The jury of 10 women — many of them not too much older than the defendants — and two men, reached its verdict after only about five hours of deliberations.
The defense contended that a mysterious man in a pink shirt, shown in a surveillance videotape joining the brawl, had actually stabbed Mr. Buckle.
The police searched for the man in the pink shirt but never found him, a police officer testified.
And finally, some political background from Imani Henry:
On Aug. 16, 2006, seven young, African-American, lesbian-identified friends
were walking in the West Village. The Village is a historic center for
lesbian, gay, bi and trans (LGBT) communities, and is seen as a safe haven
for working-class LGBT youth, especially youth of color.
As they passed the Independent Film Cinema, 29-year-old Dwayne Buckle, an
African-American vendor selling DVDs, sexually propositioned one of the
women. They rebuffed his advances and kept walking.
“I’ll f— you straight, sweetheart!” Buckle shouted. A video camera from a
nearby store shows the women walking away. He followed them, all the while
hurling anti-lesbian slurs, grabbing his genitals and making explicitly
obscene remarks. The women finally stopped and confronted him. A heated
argument ensued. Buckle spat in the face of one of the women and threw his
lit cigarette at them, escalating the verbal attack into a physical one.
Buckle is seen on the video grabbing and pulling out large patches of hair
from one of the young women. When Buckle ended up on top of one of the
women, choking her, Johnson pulled a small steak knife out of her purse. She
aimed for his arm to stop him from killing her friend.
The video captures two men finally running over to help the women and
beating Buckle. At some point he was stabbed in the abdomen. The women were
already walking away across the street by the time the police arrived.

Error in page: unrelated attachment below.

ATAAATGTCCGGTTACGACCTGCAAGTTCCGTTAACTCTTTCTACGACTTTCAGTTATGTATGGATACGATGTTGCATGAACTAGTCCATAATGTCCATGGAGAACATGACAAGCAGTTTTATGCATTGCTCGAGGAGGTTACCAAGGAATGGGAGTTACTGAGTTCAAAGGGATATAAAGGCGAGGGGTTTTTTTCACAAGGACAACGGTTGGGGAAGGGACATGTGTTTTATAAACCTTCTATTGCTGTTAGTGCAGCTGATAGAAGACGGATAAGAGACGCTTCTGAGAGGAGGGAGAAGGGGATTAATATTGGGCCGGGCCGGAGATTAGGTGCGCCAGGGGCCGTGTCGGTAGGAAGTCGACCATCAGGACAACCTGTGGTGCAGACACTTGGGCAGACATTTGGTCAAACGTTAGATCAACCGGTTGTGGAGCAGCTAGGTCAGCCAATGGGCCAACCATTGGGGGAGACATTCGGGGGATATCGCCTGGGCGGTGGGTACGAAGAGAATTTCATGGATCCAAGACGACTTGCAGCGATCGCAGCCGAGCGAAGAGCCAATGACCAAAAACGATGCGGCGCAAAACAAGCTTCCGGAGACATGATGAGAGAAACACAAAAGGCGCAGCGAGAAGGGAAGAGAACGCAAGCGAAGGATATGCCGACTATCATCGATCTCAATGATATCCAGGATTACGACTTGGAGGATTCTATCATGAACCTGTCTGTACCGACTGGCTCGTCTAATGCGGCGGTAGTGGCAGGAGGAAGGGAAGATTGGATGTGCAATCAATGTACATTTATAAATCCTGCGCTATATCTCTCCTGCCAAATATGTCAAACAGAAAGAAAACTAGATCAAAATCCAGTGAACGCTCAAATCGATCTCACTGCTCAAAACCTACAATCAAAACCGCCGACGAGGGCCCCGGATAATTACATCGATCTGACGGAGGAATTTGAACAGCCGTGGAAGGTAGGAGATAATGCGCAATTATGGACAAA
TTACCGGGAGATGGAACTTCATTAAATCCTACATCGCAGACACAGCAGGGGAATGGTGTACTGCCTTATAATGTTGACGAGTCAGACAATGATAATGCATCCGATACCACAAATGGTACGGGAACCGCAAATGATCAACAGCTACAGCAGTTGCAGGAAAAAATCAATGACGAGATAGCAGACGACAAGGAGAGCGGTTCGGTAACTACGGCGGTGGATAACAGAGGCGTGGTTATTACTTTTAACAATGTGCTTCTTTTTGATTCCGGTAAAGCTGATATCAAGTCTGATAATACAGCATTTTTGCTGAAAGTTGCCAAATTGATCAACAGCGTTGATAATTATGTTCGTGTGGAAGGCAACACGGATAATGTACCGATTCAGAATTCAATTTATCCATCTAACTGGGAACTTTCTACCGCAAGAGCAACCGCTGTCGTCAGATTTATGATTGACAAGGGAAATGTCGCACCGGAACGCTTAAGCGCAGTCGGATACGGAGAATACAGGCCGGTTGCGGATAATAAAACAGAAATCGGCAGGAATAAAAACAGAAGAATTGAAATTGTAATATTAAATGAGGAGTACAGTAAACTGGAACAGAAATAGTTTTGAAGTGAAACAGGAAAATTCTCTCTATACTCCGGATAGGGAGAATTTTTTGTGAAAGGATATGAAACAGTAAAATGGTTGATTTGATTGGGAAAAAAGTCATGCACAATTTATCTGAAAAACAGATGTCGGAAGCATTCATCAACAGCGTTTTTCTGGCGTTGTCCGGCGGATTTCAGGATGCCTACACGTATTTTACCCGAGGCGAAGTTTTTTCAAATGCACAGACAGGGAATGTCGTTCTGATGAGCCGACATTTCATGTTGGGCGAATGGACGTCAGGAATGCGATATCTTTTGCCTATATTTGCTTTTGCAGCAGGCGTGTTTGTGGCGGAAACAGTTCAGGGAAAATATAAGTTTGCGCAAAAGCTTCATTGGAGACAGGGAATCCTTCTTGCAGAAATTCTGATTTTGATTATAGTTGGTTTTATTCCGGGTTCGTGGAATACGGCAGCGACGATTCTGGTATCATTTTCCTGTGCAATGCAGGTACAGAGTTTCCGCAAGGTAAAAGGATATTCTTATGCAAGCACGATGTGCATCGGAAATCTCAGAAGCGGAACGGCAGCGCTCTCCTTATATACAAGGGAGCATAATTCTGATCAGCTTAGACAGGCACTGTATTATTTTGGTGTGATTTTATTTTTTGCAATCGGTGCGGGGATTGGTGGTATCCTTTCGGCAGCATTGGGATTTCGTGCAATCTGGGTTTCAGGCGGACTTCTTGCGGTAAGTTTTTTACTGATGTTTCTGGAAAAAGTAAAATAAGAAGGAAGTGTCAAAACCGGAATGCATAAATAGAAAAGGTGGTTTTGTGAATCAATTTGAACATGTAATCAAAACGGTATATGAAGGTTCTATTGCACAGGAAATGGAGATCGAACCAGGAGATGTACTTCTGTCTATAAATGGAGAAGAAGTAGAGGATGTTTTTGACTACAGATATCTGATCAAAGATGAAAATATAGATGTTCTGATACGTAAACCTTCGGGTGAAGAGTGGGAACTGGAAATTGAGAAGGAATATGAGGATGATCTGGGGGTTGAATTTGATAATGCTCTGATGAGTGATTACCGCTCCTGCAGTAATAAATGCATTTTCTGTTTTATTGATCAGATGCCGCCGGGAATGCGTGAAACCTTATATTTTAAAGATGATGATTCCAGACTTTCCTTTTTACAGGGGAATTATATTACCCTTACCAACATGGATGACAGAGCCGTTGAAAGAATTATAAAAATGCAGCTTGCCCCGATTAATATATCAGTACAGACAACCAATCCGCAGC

Buckle was hospitalized for five days after surgery for a lacerated liver
and stomach. When asked at the hospital, he responded at least twice that
men had attacked him.
There was no evidence that Johnson’s kitchen knife was the weapon that
penetrated his abdomen, nor was there any blood visible on it. In fact,
there was never any forensics testing done on her knife. On the night they
were arrested, the police told the women that there would be a search by the
New York Police Department for the two men—which to date has not happened.
After almost a year of trial, four of the seven were convicted in April.
Johnson was sentenced to 11 years on June 14.
Even with Buckle’s admission and the video footage proving that he
instigated this anti-gay attack, the women were relentlessly demonized in
the press, had trumped-up felony charges levied against them, and were
subsequently given long sentences in order to send a clear resounding
message—that self-defense is a crime and no one should dare to fight back.
Imani asks the pertinent question, which was on my mind: Why were these young women used as an example?
At stake are the billions of
dollars in tourism and real estate development involved in the continued
gentrification of the West Village. This particular incident happened near
the Washington Square area—home of New York University, one of most
expensive private colleges in the country and one of the biggest employers
and landlords in New York City. The New York Times reported that Justice
Edward J. McLaughlin used his sentencing speech to comment on “how New York
welcomes tourists.” (June 17)
The Village is also the home of the Stonewall Rebellion, the three-day
street battle against the NYPD that, along with the Compton Cafeteria
“Riots” in California, helped launch the modern-day LGBT liberation movement
in 1969. The Manhattan LGBT Pride march, one of the biggest demonstrations
of LGBT peoples in the world, ends near the Christopher Street Piers in the
Village, which have been the historical “hangout” and home for working-class
trans and LGBT youth in New York City for decades.
Because of growing gentrification in recent years, young people of color,